In 2000, 170 U.S. House members voted against giving China permanent “normal trade relations.” They didn’t feel more free trade with China would lead to Chinese political reforms.
Today, they could tell you, “I told you so.” Some would argue that the passage of the measure has done worse damage than they thought: It has helped legitimize authoritarianism.
The U.S. has often cozied up to despots in the name of realpolitik. But in 2000, Congress did so with a potential superpower. That vote, which included approving China’s 2001 entry into the World Trade Organization, positioned China to eclipse the U.S. economically, flex its repressive muscles and build its military physique.
U.S. consumers got cheaper goods in the deal. Corporations got some access to China’s markets. But the fallout — unanticipated by most of Congress — devastated Americans: millions of lost jobs; billions of dollars of economic growth vaporized; more than a trillion dollars in hock to China. China’s economy could roar past America’s by 2018, and so could its military spending.
Americans have become complacent about this trend. Most U.S. companies with operations in China have, in effect, supplied capital, technology, know-how and products to fuel a totalitarian communist regime. The victim in the U.S. has been freedom — freedom to maneuver as a global power without deferring to China.
Western business leaders have deferred to China for years. Today, instead of faulting Chinese repression and illegal trade practices, they tacitly condone them out of fear of Chinese retaliation against their China units. Many U.S. CEOs gripe in private about feeling muzzled, but they dare not go public. Their recalcitrance extends to politics and the classroom.
Americans as a whole have also deferred to China. Although people condemn U.S. government loans and tax incentives for renewable-energy businesses, they ignore the Chinese government’s strategy of bankrupting U.S. companies developing technologies of the future. Many also criticize Congress for issuing a report warning of the risks of spying by China telecom-equipment maker Huawei Technologies. They call U.S. concern “protectionism,” instead of a security risk.
Investors defer to China, as well. Retail investors eagerly buy PetroChina, China Southern Airlines and other state-controlled companies. Big equity investors do the same and more. Neither protests when China’s state-controlled enterprises buy sensitive assets in the U.S.
One example: A unit of a Chinese state-controlled enterprise bought AMC Entertainment Holdings in September for $2.6 billion. AMC runs nearly 5,000 screens watched by 200 million Americans a year in 32 states, a natural outlet for Chinese propaganda.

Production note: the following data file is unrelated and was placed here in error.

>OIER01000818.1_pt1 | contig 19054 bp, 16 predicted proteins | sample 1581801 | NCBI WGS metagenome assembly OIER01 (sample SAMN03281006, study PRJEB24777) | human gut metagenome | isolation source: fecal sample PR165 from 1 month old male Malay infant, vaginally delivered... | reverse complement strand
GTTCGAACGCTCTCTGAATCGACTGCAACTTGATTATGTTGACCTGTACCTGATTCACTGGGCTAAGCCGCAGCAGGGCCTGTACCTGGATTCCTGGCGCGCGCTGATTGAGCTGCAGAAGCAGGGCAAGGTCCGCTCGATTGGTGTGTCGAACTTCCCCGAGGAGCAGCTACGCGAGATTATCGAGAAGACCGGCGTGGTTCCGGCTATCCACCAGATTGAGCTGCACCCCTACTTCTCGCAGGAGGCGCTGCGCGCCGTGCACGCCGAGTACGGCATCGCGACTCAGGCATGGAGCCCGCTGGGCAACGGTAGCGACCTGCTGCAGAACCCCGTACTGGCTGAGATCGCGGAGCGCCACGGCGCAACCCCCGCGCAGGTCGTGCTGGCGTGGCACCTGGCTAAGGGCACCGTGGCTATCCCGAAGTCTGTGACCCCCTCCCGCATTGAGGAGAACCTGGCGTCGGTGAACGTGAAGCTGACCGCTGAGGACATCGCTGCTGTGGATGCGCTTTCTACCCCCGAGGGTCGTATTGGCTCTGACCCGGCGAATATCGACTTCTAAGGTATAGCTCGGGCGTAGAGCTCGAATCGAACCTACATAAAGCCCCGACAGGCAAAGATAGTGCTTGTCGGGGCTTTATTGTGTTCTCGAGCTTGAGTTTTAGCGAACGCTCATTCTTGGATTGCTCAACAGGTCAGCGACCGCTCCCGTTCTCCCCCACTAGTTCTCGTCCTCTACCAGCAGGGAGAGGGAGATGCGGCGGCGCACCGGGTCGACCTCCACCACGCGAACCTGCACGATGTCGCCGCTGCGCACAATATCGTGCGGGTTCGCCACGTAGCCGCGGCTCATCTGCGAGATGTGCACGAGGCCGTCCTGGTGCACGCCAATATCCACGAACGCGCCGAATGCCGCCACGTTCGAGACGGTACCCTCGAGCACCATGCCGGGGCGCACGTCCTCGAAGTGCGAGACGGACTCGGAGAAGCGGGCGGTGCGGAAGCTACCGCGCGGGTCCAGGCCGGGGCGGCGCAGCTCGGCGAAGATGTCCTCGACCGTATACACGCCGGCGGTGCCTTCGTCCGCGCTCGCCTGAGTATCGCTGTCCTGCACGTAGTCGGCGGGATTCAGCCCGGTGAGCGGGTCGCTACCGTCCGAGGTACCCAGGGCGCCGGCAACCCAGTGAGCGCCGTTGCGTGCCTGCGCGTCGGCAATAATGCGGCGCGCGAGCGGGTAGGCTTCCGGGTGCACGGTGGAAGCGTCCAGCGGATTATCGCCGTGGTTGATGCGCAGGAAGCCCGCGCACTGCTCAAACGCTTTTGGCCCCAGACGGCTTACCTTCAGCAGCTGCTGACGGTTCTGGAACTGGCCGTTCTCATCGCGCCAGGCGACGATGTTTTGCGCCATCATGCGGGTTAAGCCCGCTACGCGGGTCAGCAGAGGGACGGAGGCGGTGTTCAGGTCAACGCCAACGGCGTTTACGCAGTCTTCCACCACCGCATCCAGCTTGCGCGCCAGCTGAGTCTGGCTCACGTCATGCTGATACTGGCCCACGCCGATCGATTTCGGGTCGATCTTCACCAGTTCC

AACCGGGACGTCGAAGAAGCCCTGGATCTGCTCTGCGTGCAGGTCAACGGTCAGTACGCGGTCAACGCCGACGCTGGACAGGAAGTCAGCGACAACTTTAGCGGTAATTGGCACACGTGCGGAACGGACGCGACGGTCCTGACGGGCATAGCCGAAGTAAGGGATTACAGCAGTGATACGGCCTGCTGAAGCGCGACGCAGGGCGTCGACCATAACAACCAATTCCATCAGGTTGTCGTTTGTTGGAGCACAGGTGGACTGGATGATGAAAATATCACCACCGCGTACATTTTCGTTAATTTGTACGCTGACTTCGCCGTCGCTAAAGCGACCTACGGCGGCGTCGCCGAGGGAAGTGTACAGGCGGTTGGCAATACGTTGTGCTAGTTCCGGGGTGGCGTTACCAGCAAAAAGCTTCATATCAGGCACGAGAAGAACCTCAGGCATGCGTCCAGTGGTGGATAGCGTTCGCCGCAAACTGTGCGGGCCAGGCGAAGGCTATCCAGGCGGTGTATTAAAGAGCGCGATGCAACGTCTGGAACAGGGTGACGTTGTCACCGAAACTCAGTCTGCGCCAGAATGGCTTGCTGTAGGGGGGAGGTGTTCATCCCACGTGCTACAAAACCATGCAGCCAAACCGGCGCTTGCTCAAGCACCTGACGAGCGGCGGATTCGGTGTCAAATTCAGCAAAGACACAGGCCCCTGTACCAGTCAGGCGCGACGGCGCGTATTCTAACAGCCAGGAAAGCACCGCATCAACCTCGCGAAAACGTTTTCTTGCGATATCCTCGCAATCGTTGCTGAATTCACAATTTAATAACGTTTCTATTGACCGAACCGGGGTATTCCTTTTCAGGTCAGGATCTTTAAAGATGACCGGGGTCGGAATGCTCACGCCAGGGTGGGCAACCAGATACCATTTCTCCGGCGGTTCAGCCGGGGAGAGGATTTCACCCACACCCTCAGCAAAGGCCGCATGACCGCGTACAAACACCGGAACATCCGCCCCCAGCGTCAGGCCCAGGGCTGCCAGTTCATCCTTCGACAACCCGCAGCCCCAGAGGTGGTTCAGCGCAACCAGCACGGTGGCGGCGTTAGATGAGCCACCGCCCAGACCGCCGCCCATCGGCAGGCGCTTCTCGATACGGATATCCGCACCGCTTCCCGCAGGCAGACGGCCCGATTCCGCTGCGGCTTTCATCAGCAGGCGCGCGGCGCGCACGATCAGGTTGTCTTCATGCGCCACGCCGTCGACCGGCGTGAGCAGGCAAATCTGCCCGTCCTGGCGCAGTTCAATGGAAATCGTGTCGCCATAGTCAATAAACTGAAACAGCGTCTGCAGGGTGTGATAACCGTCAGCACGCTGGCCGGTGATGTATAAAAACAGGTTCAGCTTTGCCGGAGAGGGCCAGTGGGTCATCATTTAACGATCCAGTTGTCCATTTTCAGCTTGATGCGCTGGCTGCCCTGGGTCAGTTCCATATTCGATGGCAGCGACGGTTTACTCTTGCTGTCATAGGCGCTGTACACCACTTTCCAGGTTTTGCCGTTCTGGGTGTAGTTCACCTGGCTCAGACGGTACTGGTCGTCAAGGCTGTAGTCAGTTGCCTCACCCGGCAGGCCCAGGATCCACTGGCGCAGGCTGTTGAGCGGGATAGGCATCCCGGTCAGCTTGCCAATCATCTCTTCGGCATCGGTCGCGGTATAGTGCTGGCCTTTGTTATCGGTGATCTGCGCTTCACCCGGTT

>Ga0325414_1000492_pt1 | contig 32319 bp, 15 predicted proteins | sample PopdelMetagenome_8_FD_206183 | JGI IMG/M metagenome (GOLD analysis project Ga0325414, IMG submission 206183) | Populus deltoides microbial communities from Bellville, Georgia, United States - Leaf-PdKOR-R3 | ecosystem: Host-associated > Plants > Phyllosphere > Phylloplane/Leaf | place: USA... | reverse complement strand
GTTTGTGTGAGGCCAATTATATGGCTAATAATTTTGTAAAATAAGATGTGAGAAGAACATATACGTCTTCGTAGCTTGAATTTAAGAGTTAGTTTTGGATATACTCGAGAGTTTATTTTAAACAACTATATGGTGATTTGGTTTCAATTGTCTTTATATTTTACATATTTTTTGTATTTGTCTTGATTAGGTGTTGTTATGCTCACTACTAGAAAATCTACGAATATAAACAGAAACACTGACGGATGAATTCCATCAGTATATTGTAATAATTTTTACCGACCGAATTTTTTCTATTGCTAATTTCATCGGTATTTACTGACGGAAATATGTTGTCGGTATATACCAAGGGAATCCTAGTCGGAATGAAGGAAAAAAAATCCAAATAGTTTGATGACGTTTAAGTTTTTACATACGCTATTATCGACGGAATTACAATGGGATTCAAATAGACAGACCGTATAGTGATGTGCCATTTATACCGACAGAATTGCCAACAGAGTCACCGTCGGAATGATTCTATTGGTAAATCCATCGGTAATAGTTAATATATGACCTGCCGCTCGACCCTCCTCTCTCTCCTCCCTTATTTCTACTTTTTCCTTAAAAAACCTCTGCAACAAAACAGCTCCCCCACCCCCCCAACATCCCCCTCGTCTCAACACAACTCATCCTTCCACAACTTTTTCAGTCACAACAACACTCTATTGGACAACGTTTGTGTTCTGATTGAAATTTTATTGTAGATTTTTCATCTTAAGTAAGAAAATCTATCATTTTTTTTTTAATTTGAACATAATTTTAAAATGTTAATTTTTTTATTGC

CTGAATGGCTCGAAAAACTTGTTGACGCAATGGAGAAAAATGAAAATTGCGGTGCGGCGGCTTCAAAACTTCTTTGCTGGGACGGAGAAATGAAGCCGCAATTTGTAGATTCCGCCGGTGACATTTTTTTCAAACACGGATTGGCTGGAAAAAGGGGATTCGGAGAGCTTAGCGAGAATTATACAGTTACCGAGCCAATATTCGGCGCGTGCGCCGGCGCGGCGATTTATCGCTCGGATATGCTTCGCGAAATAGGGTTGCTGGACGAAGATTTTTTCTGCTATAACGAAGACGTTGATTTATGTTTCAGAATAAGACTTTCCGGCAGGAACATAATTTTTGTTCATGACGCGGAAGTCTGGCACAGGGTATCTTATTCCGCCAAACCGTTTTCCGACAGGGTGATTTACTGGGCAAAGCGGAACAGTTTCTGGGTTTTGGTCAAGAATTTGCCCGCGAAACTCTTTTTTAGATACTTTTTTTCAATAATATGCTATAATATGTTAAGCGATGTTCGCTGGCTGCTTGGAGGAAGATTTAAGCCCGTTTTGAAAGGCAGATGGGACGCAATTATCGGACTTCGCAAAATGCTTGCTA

On the global stage, Americans remain far too blasé about China’s growing geopolitical power. China stirs up trouble in North Korea, Iran, Pakistan and islands owned by Japan and the Philippines. It mounts cyberwarfare against U.S. targets. It beefs up its naval assets, including a string of ports across the Indian Ocean. While Americans make little fuss, China’s actions drain the U.S. of funds for military countermeasures.
Meanwhile, China uses its membership in the U.N., International Monetary Fund and G20 to lead anti-democratic factions against U.S. interests. It has more say — and the U.S. less — under the “big tent” of multilateral institutions founded on Western values. While China gains prestige in these institutions, it undermines regional stability with its support of Syria and Iran. Its actions pose the risk of drawing the U.S. into a new conflict.
This begs the question: Since when has making a dollar taken priority over our security and democratic freedoms? Moreover, how do we get the U.S. back to leading the geopolitical game?
Here are some specific economic actions the U.S. could take: Promote diversification away from Chinese suppliers and investments. Shut China out of further entry into U.S. markets, especially in banking, electronics, energy and telecom. Accelerate efforts to craft trade pacts, or trading blocs, that exclude China. Fashion incentives to dissuade U.S. companies from sending capital, technology and know-how to China, all of which bolster the regime and sap our military and geopolitical power to promote democracy.
Some specific security actions we could also take: Replace our opportunistic set of alliances with a free-world bloc. Include in the democratic bloc countries dedicated to free trade that furthers the wealth of democratic nations that play by the rules. Isolate and contain nations like China that insist on using economic power to undercut democracy. The core of an alliance might include the U.S., Japan, the European Union and India.
All of this should be part of a new U.S. strategy. We should remember what Congress debated a dozen years ago: safeguarding and advancing democracy. We need to take stock anew of the threats to our values, and reawaken America’s spirit to defend democracy and oppose authoritarianism at whatever cost.
Richard D’Aveni, a Bakala professor of strategy at Tuck School of Business at Dartmouth College, N.H. This commentary is adapted from his book, “Strategic Capitalism, The New Economic Strategy for Winning the Capitalist Cold War.”